How we measure performance is changing on some of our funds

June 2021

The benchmarks[1] on 21 of BNY Mellon-branded UK and Irish-domiciled funds are being replaced. This is part of the world-wide phasing out of London Interbank Offered Rates (LIBOR[2]) and other interbank offered rates (IBORs). These are used to represent short-term interest rates. In funds they can be used as a benchmark for measuring a fund’s performance against a return on cash.

Many IBORs are being phased out and replaced with alternative reference rates, starting with the end of sterling, Swiss and Japanese LIBOR on 31 December 2021.

At the moment 11 funds across the UK-domiciled BNY Mellon Investment Funds (BNY MIF), BNY Mellon Managed Funds II (BNY MMF II), BNY Mellon Charities Funds (BNY MCF) ranges and Newton SRI Fund for Charities use LIBOR as a benchmark. A further 10 funds in the Irish-domiciled BNY Mellon Global Funds plc (BNY MGF) fund range do as well. (See full list below). For certain classes of shares in some of the funds, LIBOR is also used to calculate a performance fee.

Financial institutions and other market participants around the world have been working on the establishment of alternative risk-free rates for all major currencies for years. These replacement rates (see list below) are calculated based on market transactions under the supervision of the relevant regulator. However, they are not identical to the IBORs they are replacing.  

Regulatory approval

BNY Mellon Investment Management (BNY Mellon IM), the authorised corporate director, the management company and the fund board, as applicable, of the BNY MIF, BNY MGF and BNY MMF II, BNY MCF and Newton SRI Fund for Charities fund ranges (the governing bodies) and the investment managers of the affected funds have been examining these alternatives. While best efforts are being made to transition away from LIBOR and other relevant IBORs without any impact to shareholders, the new replacement rates will not be identical. However, the governing bodies consider the replacement rates proposed are not materially different and are in line with industry guidance.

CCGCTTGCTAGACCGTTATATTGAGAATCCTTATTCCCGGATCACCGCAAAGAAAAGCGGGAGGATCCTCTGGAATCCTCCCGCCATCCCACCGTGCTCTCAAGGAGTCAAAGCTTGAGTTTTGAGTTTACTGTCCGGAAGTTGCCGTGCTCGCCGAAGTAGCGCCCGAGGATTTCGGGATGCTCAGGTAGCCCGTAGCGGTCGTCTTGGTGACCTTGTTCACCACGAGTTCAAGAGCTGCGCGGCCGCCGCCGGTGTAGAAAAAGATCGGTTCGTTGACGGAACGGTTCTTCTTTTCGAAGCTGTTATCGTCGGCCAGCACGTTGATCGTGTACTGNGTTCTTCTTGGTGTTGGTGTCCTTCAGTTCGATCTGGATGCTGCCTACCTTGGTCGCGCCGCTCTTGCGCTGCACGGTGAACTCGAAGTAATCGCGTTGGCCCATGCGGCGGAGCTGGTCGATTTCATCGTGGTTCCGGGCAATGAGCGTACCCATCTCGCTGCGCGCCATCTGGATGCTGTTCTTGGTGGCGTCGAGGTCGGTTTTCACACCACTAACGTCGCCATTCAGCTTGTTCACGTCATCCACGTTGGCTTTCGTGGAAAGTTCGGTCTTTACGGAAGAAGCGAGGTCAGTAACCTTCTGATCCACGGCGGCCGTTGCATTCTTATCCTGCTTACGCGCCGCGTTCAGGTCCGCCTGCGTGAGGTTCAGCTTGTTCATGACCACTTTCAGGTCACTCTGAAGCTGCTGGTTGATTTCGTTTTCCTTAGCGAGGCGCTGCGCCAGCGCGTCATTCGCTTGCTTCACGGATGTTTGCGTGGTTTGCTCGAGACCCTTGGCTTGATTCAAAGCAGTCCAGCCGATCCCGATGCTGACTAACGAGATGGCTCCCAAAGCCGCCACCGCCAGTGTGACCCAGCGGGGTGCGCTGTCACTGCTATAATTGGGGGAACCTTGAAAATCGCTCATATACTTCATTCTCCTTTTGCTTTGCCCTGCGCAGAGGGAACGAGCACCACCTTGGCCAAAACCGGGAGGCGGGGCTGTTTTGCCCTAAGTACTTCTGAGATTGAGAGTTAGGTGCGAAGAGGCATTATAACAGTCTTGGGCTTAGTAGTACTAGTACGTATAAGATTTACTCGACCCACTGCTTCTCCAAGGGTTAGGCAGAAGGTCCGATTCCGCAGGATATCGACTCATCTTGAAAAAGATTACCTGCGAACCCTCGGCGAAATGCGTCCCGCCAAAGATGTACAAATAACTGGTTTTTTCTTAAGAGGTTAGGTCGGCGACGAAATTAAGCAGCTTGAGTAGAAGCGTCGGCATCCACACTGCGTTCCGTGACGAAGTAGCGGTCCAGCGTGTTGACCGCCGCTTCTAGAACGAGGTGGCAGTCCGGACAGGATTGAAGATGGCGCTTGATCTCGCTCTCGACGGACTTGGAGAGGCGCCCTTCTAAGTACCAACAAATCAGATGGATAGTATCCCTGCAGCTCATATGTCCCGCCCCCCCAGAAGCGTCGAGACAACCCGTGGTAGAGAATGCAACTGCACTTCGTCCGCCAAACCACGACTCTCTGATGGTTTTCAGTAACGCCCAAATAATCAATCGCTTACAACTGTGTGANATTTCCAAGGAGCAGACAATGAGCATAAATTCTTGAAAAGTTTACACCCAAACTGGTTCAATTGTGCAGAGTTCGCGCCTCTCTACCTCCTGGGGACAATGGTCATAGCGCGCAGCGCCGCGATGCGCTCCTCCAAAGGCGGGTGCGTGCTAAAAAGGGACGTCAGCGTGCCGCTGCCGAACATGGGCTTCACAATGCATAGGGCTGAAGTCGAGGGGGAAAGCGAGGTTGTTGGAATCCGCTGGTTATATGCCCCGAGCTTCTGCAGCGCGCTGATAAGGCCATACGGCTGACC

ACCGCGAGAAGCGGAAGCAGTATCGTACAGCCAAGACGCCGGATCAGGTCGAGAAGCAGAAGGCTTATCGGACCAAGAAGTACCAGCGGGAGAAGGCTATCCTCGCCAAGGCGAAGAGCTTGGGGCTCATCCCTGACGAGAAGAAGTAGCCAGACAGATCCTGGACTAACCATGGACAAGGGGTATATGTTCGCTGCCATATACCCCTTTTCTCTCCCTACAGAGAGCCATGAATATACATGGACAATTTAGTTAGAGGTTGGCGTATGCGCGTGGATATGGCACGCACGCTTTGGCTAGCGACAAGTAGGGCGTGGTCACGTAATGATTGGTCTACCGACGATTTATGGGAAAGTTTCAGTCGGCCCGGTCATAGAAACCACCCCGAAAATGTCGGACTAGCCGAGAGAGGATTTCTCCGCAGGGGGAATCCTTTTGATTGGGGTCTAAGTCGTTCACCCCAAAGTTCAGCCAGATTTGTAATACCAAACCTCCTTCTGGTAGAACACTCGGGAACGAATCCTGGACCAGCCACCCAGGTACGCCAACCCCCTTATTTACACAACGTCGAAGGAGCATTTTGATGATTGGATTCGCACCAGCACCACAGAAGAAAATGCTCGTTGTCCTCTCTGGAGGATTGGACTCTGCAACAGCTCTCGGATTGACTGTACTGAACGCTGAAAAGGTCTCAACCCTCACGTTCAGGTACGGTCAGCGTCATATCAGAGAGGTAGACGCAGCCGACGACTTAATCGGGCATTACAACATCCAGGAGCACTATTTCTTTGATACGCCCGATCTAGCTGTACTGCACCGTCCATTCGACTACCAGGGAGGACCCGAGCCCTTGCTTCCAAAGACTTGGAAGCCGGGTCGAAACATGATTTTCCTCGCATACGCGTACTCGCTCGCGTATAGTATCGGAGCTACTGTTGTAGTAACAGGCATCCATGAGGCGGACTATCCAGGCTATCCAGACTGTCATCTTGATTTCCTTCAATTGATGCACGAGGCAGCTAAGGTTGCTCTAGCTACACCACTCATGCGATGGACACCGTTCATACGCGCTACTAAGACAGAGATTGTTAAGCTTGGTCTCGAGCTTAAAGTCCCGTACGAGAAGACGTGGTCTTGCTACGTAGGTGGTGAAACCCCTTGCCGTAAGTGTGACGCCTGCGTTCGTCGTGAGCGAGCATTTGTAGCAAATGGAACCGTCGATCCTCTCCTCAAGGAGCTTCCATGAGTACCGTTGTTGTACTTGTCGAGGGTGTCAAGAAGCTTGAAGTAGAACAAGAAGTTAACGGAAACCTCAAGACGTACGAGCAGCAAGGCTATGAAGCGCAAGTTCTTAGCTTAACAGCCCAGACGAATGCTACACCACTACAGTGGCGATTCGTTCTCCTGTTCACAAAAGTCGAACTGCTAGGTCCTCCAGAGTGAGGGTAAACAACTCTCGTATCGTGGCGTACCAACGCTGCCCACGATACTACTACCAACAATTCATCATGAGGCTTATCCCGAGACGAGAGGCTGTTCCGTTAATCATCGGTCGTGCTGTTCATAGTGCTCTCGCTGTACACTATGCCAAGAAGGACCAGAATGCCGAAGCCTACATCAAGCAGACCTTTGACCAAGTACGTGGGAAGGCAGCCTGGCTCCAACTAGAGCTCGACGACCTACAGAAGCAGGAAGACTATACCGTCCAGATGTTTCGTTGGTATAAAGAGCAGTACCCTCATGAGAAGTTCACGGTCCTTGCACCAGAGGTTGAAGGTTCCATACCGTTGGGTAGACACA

Applications are in the process of being made to the Central Bank of Ireland and the UK’s Financial Conduct Authority to obtain the necessary regulatory approvals to make the proposed changes.

We hope to get regulatory approval on these shortly, after which we will notify shareholders in each of the underlying funds. For those funds without share classes for which a performance fee is calculated, we are targeting an implementation date for the new benchmarks of on or around 1 October 2021. 

Performance fee calculations

LIBOR is also used for performance fee calculation purposes in certain share classes in the following funds:

  • Absolute Insight Fund
  • BNY Mellon Absolute Return Equity Fund
  • BNY Mellon Absolute Return Bond Fund
  • BNY Mellon Absolute Return Global Convertible Fund

The LIBOR benchmark used in these calculations will also need to be replaced with an alternative performance benchmark. Where necessary, shareholders will be asked to approve the revised rates.

Regulatory approval is now in the process of being sought and shareholders in any affected funds’ will be notified of the proposals in further, more detailed, communications prior to the changes being made and, where necessary, their approval being sought.

BNY Mellon Global Funds plc
BNY Mellon Managed Funds II & BNY Mellon Investment Funds, BNY Mellon Charities Funds, Newton SRI Fund for Charities

[1] The benchmark – a point of reference, such as a specified index or peer group, used as a measure in the comparison of performance.

[2] LIBOR is an interest-rate average calculated from an estimated of what a bank would be charged were it to borrow from another bank.

[3] Please note for SOFR 30 day compounded, the rate is based on the individual daily rates for the period – 30 days – (in arrears), aggregated to determine compound rate. 

[4] The London Interbank Bid Rate (LIBID) is the average interest rate at which major London banks are willing to borrow euro currency deposits. It differs from the more popular LIBOR, which is the rate banks are willing to lend to each other. LIBID is also being phased out starting this year.